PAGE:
David Burrowes is the Member of Parliament for Enfield Southgate. Follow David on Twitter.
Before I became a politician, I worked as a criminal defence solicitor in a small, north London practice. We dealt with issues that are typical to towns up and down the country. Many of the clients I saw – if not most of them – had problems with drugs or alcohol. My files were full of grim cases, with details about lives and families damaged by addiction, and about children whose day to day lives were made terrible by their parents’ substance misuse. Over the years the numbers of files increased with sons and daughters joining a family's conveyor belt of crime. It was just one sign of the massive intergenerational problem which has been hidden for too long.
Today as an MP I am painfully aware that these kinds of issues haven’t gone away. If we’re going to address them properly, perhaps we need to start looking at things differently. Let me be clear before I go further. Drug and alcohol treatment has done some good things over the past decade, and the current Drugs Strategy will drive many more people into long lasting, stable recovery.
But I would argue that, traditionally, treatment has followed too simple a logic – that the person who is addicted is the person who should get all of the support. While effective, it also misses a key point. Drug and alcohol addiction impacts everyone, in one way or another – particularly families, and particularly the children of addicted parents, who are far more likely to develop their own drug and alcohol problems later in life. In fact seven times more likely. For me, that one statistic was enough to make a convincing case for dealing with addiction as a family’s – rather than an individual’s – problem. Over the past year, I’ve acted as chairman to a commission of experts, whose evidence has only strengthened that conviction.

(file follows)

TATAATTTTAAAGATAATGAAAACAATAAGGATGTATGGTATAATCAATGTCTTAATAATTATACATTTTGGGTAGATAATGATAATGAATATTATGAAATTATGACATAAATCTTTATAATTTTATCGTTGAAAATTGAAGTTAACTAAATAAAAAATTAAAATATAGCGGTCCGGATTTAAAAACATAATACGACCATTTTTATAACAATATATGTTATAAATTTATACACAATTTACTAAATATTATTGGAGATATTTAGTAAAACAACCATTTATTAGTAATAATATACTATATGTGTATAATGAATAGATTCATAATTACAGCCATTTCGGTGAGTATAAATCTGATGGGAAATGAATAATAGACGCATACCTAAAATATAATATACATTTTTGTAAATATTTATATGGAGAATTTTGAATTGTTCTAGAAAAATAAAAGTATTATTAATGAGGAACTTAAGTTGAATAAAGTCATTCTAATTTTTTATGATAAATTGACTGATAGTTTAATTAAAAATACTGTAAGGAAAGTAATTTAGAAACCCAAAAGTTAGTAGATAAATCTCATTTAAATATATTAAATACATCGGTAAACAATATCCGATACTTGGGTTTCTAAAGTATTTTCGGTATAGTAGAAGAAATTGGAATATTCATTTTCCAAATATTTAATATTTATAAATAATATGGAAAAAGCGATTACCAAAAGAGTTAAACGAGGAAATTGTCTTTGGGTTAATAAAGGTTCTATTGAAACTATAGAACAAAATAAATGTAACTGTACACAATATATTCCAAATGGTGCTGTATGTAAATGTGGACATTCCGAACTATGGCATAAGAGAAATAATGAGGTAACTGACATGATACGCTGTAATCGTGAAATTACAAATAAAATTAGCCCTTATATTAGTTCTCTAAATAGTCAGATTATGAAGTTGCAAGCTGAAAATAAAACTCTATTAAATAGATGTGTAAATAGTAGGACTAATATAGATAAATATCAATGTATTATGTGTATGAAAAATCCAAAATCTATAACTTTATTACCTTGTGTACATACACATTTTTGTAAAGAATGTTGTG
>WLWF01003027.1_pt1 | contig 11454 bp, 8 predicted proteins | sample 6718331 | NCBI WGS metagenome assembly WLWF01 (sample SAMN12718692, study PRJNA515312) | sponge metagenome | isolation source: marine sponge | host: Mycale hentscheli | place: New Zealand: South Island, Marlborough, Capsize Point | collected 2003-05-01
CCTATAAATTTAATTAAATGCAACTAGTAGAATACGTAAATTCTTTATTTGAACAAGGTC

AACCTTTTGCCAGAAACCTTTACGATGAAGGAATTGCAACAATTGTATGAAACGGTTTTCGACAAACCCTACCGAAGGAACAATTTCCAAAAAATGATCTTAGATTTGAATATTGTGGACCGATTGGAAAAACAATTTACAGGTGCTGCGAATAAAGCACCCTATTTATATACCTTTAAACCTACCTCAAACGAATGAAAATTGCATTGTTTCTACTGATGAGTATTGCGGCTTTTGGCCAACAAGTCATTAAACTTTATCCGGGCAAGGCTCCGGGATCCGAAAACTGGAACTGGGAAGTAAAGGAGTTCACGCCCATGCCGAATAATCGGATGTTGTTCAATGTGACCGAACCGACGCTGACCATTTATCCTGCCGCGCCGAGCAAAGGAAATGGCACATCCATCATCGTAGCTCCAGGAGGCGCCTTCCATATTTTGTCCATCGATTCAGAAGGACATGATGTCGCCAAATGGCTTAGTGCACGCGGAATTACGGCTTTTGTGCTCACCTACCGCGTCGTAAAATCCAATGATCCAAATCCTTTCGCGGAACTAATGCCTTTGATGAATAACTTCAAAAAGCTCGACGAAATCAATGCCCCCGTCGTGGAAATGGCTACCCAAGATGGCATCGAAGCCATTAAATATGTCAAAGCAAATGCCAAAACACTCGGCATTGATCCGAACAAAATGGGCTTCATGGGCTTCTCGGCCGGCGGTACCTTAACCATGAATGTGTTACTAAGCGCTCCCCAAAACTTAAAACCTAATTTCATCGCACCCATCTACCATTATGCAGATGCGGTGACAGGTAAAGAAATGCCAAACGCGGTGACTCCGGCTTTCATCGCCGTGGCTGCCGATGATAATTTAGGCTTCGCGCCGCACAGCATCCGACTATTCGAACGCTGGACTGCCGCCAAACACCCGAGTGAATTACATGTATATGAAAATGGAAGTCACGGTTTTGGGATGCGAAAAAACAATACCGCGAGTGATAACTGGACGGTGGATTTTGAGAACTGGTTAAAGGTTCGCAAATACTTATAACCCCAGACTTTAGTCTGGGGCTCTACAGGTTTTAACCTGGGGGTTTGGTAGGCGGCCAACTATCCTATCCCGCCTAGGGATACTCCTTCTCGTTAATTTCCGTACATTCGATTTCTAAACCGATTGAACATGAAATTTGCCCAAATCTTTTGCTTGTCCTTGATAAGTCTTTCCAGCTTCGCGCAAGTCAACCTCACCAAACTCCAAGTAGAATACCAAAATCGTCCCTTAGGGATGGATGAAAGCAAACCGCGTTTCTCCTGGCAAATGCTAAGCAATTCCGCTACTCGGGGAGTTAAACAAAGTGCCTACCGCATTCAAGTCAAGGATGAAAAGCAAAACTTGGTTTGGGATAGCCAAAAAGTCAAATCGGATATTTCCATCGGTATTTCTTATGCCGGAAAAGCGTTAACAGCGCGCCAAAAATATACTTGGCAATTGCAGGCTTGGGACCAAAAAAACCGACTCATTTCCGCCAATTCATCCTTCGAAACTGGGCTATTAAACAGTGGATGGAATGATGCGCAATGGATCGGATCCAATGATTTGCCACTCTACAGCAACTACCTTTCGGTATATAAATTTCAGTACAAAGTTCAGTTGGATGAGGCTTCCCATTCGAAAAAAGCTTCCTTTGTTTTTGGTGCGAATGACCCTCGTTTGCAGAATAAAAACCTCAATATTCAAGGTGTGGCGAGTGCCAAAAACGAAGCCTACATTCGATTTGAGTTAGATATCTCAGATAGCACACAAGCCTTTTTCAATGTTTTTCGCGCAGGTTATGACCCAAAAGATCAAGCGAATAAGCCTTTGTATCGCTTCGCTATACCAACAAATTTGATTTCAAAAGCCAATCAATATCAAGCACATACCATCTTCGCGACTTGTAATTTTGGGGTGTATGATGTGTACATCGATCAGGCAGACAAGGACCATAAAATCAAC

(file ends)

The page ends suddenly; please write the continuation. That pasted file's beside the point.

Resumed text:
This ‘Breaking the Cycle’ commission launches its first report today (download), only three months after the Government created a specialist unit to tackle problems faced by ‘troubled families’ across the UK. That unit estimates that there are 120,000 such families in the UK, each costing the taxpayer £75,000. Echoing my experiences as a solicitor, it’s the commission’s belief that the majority of these families will have problems with substance misuse – and particularly with alcohol. So, if treatment is to include the wider family, and not just the individual, then we could well have found a solution to the Government’s problem.
What’s more – if we use a model already set up by the drug and alcohol charity Addaction, whose ‘Breaking The Cycle’ programme the commission was named after, we could do it cheaply. The cost per family of that programme is no more than £4,000. There is a lot more to do, of course. We need to ensure every person who works with families has had drug and alcohol training, for example (perhaps surprisingly, this isn’t the case across a wide range of professions – even social work). We also need to better understand the scale of the problem. I suspect that many families who need help are, at the moment, under the radar.
But all of this means a great deal more than saving money and sorting out the red tape. It means that we can help prevent a next generation of addicts in this country. And it means we will show the families of today’s addicts that we, as a society, care about them and their future.